First to Checkmate, U.S. or China?
Shoes' Account of the Trade War Story
Translated from: 中美貿易戰，鹿死誰手？鞋子探端倪
This past year, the world has been bombarded by arguments and reports all centered on the U.S.-China Trade War. We’ve oftentimes seen the U.S. President Donald Trump tweeting attacks toward China, while Xi’s administration responds with equal ferocity, both promising a defeat through any measure of punitive actions. As the skirmish continues, it seems that we can only sit and watch who the final winner is.
Let us not sit with the common crowd waiting for the unknown. Let us, instead, dissect this ongoing economic battle through the lens of “shoes”.
It was late March in 2018 that the U.S. President, Donald Trump, declared a trade war against the People’s Republic of China as he denounced the country’s surreptitious theft of intellectual property owned by American companies. Accordingly, the U.S. has a trade deficit of approximately $337 billion dollars each year with China (Legrain, 2018), meaning that the Americans import far more goods from the Chinese than they export to these communist fellows. Trump argues that punitive tariffs are completely justified considering the cause, while also serving as a mean to pressure the Chinese government in stymieing the revolting practices of plagiarism (Legrain, 2018).
Claiming so, however, was Trump right about the whole game?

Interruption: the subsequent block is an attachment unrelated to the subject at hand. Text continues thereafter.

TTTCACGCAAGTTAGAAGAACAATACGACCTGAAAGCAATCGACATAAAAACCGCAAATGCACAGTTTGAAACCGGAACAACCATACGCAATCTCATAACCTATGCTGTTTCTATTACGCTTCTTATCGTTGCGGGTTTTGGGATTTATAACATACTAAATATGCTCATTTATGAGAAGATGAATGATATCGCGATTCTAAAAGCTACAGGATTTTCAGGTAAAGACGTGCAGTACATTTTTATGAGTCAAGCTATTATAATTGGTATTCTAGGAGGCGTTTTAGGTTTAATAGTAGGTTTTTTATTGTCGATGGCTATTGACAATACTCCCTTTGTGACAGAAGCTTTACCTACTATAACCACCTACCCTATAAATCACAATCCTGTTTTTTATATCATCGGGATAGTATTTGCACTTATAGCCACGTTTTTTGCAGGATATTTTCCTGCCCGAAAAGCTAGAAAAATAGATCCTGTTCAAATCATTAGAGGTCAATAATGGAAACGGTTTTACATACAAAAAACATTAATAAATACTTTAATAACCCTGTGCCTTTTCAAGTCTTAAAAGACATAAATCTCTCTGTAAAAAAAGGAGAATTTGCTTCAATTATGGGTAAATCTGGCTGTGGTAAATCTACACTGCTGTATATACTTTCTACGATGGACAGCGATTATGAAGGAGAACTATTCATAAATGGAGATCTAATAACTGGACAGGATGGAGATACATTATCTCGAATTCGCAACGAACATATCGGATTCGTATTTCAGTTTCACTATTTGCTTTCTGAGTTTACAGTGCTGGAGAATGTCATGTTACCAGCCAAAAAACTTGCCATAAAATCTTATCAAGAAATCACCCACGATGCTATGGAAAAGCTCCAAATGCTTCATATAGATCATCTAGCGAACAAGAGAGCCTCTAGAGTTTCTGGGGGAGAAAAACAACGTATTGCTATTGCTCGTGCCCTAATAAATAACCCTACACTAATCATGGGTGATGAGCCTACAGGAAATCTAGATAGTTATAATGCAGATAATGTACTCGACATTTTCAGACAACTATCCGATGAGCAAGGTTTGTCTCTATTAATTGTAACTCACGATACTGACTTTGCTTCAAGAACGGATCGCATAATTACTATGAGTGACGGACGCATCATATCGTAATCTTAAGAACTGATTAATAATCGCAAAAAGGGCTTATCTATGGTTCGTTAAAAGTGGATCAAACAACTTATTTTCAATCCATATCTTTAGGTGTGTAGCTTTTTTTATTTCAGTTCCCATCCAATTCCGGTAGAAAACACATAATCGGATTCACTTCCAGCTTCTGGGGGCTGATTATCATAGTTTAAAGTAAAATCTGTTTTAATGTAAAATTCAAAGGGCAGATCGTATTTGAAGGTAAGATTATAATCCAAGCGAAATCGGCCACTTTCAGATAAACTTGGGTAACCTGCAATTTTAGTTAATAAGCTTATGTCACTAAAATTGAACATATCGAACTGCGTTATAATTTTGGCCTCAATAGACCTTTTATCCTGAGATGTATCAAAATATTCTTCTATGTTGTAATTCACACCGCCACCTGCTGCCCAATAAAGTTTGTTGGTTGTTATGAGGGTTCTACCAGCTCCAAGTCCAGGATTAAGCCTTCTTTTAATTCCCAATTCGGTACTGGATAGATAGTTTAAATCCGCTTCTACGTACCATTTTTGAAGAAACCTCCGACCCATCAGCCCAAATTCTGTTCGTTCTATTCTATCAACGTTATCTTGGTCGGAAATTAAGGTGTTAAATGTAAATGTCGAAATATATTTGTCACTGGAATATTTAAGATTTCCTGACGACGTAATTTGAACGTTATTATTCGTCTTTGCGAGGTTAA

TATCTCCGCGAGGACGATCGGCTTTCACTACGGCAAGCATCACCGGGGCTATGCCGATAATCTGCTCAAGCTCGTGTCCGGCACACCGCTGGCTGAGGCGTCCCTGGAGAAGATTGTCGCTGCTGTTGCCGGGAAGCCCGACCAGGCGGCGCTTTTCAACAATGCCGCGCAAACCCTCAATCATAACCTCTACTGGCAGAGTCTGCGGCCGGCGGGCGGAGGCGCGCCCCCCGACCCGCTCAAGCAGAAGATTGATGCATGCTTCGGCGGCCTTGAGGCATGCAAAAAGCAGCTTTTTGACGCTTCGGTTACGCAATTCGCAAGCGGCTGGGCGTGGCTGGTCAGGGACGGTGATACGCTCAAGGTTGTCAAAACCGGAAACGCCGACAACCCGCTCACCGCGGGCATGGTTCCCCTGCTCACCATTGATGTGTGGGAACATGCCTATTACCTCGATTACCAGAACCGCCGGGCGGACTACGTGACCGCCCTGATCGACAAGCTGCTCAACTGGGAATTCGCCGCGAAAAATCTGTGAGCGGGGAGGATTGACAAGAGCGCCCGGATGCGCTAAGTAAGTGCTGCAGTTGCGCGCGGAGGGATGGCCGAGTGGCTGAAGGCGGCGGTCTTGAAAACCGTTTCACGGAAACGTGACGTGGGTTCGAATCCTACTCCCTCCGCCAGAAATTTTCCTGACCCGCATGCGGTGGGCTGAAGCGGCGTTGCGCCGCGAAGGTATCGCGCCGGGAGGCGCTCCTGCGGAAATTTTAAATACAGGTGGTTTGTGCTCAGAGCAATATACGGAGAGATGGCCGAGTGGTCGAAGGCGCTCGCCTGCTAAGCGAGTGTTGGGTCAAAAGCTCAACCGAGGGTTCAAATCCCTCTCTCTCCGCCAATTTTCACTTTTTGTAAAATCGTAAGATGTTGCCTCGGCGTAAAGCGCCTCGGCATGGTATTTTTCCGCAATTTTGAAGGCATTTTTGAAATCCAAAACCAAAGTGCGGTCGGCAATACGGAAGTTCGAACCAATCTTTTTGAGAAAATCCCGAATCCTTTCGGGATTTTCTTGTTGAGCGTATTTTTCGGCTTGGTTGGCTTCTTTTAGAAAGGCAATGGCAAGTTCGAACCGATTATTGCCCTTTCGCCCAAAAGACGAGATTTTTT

As you may have fathomed, the answer appears to be a big “NO” otherwise we will not be discussing about it a year later.
Through an analysis of “shoes”—one of the daily commodities of our lives—we may notice that currently the world’s largest shoe markets (excluding work and safety shoes) lie in the U.S., China, Brazil, Japan, and Russia, among which United States and China serve as the biggest and second biggest respectively (Statista, 2019).
The average revenue per capita in the U.S. shoes market is around $277 (7-8 pairs of shoes on average), whereas the average shoe cost for the Chinese is $44 (1-2 pairs of shoes on average), which means that the average Americans spend about 6 times more on shoes each year than the Chinese do. Furthermore, the U.S. shoes’ trade market has grown 9% while China’s only grew 6% despite its 1.3 billion population.
Notwithstanding that United States surpasses China in purchasing goods, it is far from beating its counterpart at the point. According to World Footwear (2019), about 70% of the shoes on the U.S. market today are imported from China, meaning that once the Federal government imposes its recently announced 10% tariffs on Chinese imports, the cost of the commodity would go up thereby affecting the American shoe prices in general. Unfortunately, this tragedy will be left for the Americans to suffer, which is probably why shoes and other daily necessities were removed from the newest tariff list announced by Trump’s administration on August 14th, fearing that the carols for Christmas becomes the cries about this coming holiday (Wiseman & Rugaber, 2019).
One year has passed since the trade war started, and no one is certain how this will end. As Christmas approaches, the Hong Kong anti-extradition bill looms on, the various missile attempts made by the North Korean leader Kim Jung Un…what we seem to know is that this game is destined to continue its wrestles between the economy, trade, and politics of these two powerful entities.
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